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Pinckney reunion



Copy of latest version being sent to Margot and Sue.
Mum.

Dear Margot and Sue,
This is the second version of our speech.  It may not
have any more alterations, as everyones' inspiration has
dried up! .
We are still working on the 3 minute something for the
church service. I will let you have it as soon as
possible.
Best wishes, Margaret.


'Variations on "IF" by Rudyard Kipling' by members of the
Tripp branch of the Pinckney Family.
The poem 'If' hung on the wall at Nithdate and also,
according to Dick, in the hall at Glenaray.  It hung
there for years and was a very loved poem by both Myra
and Charles, who were both fond of reciting poetry.  The
decision was made to adapt 'If' as our contribution for
the dinner speech. I have tried to involve as many
members of the Tripp branch as possible either by helping
to contribute a verse or by reading these verses.

[Off stage instructions only - The first verses will be
read by Robert and Steve alternately, then Dick will
finish up with the Best bits - to leave a good
impression!!  Do not print this please]

Introductory verse

If only we could think up witty rhymes,
Something future, present or past would do,
If only we could search the library shelves
for pieces out of copyright for you,
If only arising inspiration
Would help the coming rhymes to really scan,
Then we all would be appreciated
as only up and coming rhymsters can.

General

If you can keep your land for generations
While those about you fall for passing whims,
And don't let rabbits up all the rations
But get the best of markets for your gin.
If you can have a night on Hokonui
With perhaps the one-off tot of Kath's Sloe gin
Be up at 5 am for early muster and still
Get all those stubborn sheep and cattle in


If you can keep your cool when those around you
Are losing theirs through cursing MMP,
If you can keep your land safe in your hands
While Ngai Tahu gain their property,
If you can stay healthy, sane and stress-less
With mean R H A and penniless CHE,
Then you can say to all your sons and daughters
In troubled times I tried my best, you see.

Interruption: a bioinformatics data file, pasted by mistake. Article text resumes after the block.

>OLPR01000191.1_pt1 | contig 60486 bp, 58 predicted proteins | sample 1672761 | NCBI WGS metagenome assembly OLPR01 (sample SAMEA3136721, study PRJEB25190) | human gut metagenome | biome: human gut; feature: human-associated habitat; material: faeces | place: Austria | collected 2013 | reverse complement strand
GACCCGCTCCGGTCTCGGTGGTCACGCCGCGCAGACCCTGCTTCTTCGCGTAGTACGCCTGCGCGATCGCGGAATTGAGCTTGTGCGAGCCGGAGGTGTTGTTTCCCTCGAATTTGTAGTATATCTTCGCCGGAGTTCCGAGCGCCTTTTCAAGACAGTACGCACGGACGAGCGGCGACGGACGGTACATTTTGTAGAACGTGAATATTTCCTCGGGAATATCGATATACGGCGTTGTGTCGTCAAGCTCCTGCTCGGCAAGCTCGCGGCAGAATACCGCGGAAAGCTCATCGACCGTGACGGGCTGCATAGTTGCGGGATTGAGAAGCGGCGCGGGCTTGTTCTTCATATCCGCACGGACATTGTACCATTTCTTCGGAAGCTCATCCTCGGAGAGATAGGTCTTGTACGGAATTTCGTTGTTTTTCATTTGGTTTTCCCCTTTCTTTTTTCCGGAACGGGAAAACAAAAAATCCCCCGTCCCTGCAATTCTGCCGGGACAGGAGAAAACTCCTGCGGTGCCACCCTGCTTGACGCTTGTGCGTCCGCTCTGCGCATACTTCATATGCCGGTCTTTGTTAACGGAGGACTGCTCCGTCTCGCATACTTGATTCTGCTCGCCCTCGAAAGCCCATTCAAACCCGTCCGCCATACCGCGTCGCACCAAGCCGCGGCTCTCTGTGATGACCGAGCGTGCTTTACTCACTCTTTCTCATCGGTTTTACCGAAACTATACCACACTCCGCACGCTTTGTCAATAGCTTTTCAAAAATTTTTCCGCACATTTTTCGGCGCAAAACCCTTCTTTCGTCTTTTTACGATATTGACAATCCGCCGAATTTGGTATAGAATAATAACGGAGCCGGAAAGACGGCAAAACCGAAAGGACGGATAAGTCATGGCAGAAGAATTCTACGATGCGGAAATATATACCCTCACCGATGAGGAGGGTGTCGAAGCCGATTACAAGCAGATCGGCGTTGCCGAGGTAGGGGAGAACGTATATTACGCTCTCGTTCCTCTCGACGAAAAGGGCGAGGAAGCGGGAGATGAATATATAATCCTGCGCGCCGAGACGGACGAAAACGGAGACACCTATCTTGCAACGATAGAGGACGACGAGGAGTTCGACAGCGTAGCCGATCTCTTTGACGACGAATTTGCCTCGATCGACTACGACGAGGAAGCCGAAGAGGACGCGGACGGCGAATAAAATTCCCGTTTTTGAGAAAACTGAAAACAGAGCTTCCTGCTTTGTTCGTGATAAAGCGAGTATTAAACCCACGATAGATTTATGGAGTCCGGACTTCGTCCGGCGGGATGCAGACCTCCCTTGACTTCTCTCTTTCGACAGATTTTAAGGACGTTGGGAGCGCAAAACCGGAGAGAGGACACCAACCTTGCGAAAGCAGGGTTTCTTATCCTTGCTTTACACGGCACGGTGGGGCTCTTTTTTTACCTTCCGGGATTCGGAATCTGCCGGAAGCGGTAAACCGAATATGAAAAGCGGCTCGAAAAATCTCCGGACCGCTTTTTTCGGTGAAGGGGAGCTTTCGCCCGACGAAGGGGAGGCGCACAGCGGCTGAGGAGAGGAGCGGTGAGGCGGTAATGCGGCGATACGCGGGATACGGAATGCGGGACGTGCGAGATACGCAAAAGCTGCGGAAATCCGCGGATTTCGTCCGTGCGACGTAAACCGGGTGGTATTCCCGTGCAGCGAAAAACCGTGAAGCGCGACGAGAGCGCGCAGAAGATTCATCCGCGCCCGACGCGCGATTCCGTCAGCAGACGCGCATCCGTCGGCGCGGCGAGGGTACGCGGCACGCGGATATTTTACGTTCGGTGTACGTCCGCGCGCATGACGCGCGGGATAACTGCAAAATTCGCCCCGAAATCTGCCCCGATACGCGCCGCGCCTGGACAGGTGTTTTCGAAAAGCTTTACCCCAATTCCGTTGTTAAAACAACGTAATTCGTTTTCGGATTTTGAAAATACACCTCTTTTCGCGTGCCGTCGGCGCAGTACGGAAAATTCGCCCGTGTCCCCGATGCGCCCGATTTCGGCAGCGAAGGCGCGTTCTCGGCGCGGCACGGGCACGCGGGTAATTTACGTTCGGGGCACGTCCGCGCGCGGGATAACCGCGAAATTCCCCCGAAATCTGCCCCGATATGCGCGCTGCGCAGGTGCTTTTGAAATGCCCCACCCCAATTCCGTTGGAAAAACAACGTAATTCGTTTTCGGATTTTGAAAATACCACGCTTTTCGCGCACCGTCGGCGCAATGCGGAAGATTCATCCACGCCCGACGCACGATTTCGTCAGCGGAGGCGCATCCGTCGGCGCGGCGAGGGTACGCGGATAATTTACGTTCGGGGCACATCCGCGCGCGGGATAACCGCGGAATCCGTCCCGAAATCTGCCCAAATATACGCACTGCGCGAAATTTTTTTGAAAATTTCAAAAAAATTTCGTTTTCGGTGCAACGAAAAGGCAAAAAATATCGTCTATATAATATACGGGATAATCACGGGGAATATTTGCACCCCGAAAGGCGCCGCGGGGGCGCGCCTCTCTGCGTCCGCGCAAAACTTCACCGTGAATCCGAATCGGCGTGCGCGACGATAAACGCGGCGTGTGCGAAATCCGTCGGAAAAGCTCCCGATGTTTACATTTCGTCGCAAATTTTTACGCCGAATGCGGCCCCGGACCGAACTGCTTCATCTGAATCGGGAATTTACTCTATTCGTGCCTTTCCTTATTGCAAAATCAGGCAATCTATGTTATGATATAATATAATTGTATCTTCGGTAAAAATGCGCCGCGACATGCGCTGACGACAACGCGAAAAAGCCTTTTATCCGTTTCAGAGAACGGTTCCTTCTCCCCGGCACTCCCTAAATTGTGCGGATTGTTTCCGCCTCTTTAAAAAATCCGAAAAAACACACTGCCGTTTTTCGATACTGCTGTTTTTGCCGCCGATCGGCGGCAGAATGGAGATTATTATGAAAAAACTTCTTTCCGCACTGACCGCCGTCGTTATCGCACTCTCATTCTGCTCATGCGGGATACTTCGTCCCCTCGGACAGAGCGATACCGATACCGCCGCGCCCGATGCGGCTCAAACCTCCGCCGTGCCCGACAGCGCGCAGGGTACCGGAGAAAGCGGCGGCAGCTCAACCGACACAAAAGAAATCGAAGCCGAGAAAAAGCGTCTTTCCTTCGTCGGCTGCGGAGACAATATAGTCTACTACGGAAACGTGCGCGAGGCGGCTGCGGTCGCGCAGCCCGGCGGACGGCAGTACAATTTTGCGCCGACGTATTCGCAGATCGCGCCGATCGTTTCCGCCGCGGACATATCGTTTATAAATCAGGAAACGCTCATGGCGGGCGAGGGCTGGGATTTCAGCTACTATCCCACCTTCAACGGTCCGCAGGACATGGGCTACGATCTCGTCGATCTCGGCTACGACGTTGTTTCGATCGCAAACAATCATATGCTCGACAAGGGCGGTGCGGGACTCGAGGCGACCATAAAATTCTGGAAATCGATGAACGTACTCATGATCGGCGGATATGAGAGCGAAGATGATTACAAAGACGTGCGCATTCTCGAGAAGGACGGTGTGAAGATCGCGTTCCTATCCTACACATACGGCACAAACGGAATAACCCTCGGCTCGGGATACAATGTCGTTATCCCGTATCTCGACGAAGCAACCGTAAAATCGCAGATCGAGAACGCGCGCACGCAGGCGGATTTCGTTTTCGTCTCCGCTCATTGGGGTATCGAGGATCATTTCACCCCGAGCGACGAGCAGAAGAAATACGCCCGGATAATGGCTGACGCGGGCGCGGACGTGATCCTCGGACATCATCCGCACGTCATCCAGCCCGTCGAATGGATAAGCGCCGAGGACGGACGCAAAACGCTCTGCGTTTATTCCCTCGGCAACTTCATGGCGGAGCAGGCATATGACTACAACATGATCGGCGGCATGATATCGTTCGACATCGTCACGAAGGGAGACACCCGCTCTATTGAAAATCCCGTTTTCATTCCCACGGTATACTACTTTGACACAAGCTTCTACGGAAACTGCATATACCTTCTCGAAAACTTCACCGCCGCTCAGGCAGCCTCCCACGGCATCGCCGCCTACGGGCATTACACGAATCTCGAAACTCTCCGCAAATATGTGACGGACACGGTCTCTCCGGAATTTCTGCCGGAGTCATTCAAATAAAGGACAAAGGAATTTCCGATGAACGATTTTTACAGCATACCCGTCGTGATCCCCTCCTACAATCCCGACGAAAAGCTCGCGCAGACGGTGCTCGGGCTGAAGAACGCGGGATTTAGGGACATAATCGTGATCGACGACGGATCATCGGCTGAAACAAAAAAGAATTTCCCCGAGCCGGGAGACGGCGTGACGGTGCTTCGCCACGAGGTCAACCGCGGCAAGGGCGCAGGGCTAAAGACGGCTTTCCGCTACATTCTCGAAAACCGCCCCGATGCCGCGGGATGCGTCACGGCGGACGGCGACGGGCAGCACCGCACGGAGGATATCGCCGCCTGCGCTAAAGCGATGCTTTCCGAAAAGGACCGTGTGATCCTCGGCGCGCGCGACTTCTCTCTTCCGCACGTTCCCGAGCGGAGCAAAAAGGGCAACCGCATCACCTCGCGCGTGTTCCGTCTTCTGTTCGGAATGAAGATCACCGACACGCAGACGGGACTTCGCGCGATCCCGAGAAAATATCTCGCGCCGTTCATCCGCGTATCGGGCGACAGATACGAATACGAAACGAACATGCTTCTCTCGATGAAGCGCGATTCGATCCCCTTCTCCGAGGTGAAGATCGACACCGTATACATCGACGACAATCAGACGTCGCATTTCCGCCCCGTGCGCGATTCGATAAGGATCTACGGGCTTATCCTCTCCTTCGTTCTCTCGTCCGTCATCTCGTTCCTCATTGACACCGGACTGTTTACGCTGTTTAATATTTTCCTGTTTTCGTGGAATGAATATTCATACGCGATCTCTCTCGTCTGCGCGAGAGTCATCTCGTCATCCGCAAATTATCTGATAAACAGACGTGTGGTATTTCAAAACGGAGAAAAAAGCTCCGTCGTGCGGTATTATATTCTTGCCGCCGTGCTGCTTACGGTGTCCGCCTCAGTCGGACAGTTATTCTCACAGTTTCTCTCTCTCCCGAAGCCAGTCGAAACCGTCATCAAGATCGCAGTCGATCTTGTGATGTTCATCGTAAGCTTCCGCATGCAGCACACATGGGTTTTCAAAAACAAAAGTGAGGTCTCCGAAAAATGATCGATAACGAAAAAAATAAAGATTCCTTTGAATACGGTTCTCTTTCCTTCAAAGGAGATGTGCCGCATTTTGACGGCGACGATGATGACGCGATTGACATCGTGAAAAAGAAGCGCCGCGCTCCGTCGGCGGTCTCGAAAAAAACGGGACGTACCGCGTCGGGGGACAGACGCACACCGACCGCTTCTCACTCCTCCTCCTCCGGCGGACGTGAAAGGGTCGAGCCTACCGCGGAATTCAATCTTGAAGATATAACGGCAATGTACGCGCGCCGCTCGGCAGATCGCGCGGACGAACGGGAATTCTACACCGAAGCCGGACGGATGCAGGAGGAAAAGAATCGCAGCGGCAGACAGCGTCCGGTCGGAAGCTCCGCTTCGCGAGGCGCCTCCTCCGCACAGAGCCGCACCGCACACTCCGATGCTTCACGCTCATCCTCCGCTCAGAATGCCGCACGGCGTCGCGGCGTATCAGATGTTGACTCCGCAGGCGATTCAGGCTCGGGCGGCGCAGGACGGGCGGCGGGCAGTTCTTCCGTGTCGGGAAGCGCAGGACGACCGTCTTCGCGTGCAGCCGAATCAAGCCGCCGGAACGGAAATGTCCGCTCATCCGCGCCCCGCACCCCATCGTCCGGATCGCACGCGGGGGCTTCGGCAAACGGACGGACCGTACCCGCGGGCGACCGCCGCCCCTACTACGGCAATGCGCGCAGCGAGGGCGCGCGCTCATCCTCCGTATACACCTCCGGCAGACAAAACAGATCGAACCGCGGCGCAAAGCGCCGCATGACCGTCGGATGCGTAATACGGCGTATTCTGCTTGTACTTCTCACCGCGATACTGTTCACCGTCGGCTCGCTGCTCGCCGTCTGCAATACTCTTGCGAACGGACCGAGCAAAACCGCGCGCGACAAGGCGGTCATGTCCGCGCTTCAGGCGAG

Nithdale

If you can ride a horse which refuses
To leave its stable except at a walk,
If you can trot in a decent way
Rising light in the air like a cork,
If you can stay in the saddle while
The horse galops home a minute a mile,
Then all Granny,s training was not in vain,
And you have passed the horse riding trial.


If Granny calls me david and then calls me Tim
And then she calls me Andrew with Sarah thrown in,
If you accept that you get called anything
Then say "5 cents" Granny with a cheeky grin.
If you can meet your cousins, and those once removed,
Great aunts, Great uncles, father's cousins too,
Greet them with a smile, handshake and "How do you do"
Then maybe yet you will make a Pinckney true

Dick

(Dedicated to Mother)

If you can keep your cool when all around you
Are organising you against your will,
Imposing rules and manners that confound you,
And yet maintain your sense of humour still;
If you can keep your elbows off the table
Until you reach the age of twenty-one;
If you fancy neat the Hokonui label,
Or gargle at the seaside just for fun:

If you can run your bath the night before,
And break the ice before you take the plunge;
If you can eat an onion in the raw,
And yet decide to not throw in the sponge;
Or bath in "Pinckney Puddle" without cringing,
Which Hope has filled each week with water cold,
Or take cod liver oil without whingeing,
And thumb your nose at doctors, yet grow old:

Or scoff a can of worms to spite your sisters,
Or keep your hams and cheeses till they crawl,
Or put up with raw meat upon your blisters,
Or mind toadstools on your scratches not at all;
If you can make a heap of all your boodle,
And risk it on a Glaxo share or two,
And then just watch it increase while you doodle,
And grow to bless a generation new:

If you can ride from dawn till evening lingers,
And muster on a loaf of bread and cheese,
Or give a piercing whistle through your fingers
To call your dog from half a mile up-breeze;
If you can open oysters by the sackful
When Father's weekly trip to Gore is made,
Or curse your dogs with swear-words by the packful,
Or decapitate wee bunnies with a spade:

If you can give a lead in your community,
And pioneer groups for tasks that are well done,
For building friendships, fostering local unity,
And get a QSM, sincerely won.
If you can fill your days with good activity,
With acts of kindness which you love to do-
Then you are blessed, and honoured in our memory,
And maybe yet you'll make a Pinckney true.


Margaret Tripp,                Phone: (64)(3)4798919
Cataloguing Department,
University Of Otago,
P.O. Box 56,
Dunedin,
Otago,
New Zealand.


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